The Washington Post reported last week that the U.S. government is in talks with Facebook, Google and other tech companies about using anonymous location data to combat the coronavirus, including tracking whether people are keeping at safe distances from one another.
Their technique uses single-photon detectors combined with a unique computational imaging algorithm that achieves super-high-resolution images by knitting together the sparsest of data points. The big advantage of this kind of active imaging is that the photons reflected from the subject return to the detector within a specific time window that depends on the distance.
But even while the gating and infrared lasers greatly increase the density of captured photons and reduce the noise in comparison to other methods, the amount of points captured by the camera is still too low to generate a detailed image on their own.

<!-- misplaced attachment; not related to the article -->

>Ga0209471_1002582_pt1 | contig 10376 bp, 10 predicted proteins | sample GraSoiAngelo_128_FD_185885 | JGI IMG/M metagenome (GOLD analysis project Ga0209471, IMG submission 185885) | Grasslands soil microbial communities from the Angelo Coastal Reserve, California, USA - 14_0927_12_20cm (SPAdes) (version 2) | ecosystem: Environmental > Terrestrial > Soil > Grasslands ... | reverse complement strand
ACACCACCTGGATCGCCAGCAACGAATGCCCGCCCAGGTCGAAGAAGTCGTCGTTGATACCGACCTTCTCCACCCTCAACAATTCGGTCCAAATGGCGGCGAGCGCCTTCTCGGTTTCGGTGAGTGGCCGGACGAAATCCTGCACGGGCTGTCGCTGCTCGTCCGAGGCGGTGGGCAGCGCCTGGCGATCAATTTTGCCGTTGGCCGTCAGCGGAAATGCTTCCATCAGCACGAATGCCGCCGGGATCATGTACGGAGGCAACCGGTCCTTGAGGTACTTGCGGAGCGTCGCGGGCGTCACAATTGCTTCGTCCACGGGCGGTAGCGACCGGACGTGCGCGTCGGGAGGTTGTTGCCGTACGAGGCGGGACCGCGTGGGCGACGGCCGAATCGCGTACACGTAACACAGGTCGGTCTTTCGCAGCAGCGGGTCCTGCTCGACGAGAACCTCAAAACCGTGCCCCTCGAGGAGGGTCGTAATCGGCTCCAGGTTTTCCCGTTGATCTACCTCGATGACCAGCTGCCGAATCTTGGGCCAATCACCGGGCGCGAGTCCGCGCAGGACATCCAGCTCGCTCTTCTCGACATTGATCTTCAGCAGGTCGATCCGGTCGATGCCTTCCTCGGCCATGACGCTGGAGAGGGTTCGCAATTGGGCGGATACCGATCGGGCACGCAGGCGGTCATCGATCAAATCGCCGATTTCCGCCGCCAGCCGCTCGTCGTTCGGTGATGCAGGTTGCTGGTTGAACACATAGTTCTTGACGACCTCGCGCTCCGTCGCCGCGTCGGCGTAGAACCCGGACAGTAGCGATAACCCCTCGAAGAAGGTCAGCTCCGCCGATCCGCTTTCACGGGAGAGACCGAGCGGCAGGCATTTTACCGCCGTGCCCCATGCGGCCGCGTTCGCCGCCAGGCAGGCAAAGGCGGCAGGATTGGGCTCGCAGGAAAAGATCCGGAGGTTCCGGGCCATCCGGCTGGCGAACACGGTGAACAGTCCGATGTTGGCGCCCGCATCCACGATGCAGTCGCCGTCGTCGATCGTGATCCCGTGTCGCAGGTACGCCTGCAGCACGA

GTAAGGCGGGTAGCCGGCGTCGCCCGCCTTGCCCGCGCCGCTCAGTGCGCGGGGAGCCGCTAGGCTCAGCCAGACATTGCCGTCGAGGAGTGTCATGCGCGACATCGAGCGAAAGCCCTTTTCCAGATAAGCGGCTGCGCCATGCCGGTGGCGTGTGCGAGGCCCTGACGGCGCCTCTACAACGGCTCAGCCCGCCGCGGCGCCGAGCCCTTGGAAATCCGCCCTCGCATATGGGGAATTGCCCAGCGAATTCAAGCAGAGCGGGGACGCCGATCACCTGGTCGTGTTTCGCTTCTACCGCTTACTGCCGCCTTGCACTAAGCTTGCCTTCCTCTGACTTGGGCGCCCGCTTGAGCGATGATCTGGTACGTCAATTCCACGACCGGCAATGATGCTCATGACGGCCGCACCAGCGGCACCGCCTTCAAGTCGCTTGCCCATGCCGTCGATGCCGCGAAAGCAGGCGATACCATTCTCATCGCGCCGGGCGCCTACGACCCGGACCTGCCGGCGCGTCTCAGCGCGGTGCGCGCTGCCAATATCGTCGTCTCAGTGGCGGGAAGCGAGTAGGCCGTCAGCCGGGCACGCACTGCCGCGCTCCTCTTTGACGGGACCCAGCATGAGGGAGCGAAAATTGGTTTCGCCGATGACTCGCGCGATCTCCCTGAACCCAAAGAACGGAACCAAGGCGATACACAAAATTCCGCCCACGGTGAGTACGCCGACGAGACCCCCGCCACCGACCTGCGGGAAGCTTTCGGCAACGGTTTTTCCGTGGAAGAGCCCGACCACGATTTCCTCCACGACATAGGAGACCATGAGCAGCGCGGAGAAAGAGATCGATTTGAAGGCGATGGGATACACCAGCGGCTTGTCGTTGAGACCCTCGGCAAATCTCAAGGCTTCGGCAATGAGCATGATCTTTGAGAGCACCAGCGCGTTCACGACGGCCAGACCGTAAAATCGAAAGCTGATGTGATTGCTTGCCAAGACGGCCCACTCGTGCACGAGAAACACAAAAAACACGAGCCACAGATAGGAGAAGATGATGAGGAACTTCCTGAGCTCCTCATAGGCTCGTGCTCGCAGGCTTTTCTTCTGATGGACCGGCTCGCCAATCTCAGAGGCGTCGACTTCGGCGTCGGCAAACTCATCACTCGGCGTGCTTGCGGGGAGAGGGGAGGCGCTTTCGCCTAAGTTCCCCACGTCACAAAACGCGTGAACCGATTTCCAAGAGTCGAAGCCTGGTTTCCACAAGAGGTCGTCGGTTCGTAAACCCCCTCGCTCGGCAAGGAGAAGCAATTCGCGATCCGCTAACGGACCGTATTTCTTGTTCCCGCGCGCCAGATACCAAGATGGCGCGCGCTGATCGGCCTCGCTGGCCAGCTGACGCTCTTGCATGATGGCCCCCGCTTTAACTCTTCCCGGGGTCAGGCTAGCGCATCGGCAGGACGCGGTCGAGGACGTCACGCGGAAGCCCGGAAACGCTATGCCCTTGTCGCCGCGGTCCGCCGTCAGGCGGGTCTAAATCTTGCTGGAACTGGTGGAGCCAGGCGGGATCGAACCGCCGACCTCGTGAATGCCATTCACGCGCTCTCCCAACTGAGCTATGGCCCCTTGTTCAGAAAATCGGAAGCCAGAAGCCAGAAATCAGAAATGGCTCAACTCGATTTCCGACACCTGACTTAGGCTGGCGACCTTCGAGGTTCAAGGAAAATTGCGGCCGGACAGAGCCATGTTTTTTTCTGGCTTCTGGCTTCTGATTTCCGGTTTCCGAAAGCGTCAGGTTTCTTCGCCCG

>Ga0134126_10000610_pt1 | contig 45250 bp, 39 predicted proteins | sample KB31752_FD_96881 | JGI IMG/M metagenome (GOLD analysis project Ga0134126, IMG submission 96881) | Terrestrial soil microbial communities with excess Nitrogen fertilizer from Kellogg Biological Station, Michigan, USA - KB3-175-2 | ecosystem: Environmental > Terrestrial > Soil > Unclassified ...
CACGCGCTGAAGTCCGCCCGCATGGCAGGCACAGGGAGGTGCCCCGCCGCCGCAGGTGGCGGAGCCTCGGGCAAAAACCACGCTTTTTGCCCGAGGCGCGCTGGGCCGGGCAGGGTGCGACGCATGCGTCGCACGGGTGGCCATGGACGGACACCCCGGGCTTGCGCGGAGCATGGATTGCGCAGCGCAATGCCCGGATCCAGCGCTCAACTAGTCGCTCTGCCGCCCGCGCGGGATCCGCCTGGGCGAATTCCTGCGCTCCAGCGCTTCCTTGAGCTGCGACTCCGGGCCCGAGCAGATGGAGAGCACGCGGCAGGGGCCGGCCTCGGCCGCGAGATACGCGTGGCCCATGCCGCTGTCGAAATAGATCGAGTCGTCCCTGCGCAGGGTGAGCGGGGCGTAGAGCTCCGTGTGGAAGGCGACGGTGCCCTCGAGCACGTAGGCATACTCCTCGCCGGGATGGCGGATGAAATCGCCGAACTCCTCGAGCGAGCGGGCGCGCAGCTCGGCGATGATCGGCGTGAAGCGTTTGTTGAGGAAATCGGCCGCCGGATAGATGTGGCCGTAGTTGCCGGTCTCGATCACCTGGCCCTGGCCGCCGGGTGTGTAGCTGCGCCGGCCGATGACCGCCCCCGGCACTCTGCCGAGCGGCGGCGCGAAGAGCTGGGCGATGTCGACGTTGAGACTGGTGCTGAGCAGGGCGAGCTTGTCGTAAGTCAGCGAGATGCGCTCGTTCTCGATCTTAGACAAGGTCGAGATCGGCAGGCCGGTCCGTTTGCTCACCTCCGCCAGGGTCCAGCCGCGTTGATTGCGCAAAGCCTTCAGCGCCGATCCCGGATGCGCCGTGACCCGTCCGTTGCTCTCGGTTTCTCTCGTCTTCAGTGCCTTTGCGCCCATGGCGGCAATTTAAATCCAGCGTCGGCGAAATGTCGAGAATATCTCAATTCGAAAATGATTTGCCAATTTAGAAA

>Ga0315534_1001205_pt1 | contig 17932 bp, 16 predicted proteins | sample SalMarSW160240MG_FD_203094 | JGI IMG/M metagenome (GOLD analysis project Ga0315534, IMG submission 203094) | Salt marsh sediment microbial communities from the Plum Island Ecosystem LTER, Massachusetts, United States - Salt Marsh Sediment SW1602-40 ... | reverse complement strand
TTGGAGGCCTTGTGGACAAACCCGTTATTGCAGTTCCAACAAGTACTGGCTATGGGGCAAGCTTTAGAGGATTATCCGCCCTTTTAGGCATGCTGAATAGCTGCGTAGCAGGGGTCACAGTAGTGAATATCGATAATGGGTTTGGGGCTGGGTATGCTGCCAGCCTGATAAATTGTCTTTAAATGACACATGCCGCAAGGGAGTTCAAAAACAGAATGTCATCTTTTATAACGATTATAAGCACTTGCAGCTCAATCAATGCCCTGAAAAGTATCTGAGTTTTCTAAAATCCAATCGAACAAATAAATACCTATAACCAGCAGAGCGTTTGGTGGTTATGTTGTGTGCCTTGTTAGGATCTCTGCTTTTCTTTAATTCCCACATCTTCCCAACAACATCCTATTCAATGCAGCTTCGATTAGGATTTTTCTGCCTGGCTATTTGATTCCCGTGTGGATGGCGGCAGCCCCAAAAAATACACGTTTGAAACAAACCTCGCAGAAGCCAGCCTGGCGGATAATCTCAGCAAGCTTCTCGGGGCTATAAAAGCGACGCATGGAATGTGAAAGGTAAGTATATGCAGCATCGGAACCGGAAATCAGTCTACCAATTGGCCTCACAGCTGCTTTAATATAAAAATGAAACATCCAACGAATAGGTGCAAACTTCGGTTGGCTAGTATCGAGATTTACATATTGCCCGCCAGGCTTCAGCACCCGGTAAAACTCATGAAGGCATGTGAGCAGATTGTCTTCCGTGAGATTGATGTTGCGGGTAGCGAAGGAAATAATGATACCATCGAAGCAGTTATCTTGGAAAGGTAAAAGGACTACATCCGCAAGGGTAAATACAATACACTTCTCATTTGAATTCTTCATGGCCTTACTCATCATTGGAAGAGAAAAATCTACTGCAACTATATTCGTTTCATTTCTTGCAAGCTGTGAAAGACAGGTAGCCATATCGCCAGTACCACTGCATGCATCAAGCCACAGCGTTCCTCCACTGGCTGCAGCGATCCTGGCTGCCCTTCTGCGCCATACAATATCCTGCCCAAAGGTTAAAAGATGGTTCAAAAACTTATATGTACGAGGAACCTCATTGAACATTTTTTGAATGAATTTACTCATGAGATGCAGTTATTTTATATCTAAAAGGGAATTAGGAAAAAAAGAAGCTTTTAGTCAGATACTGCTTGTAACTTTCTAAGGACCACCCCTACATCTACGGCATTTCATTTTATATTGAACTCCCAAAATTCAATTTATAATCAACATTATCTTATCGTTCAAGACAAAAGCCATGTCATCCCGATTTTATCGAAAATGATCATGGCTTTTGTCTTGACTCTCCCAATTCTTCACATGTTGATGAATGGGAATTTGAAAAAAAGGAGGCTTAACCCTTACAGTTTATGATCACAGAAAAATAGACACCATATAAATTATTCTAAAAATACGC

Desktop applications designed to do so are publicly available online, and give anyone access to a virtual map, on which you can travel from place to place, from city to city, and from country to country, while seeing the exact location of cruising men that share their distance online.
Applications designed to locate Grindr users are publicly available online, and give anyone access to a virtual map on which you can travel from city to city, and from country to country, while seeing the exact location of cruising men that share their distance online.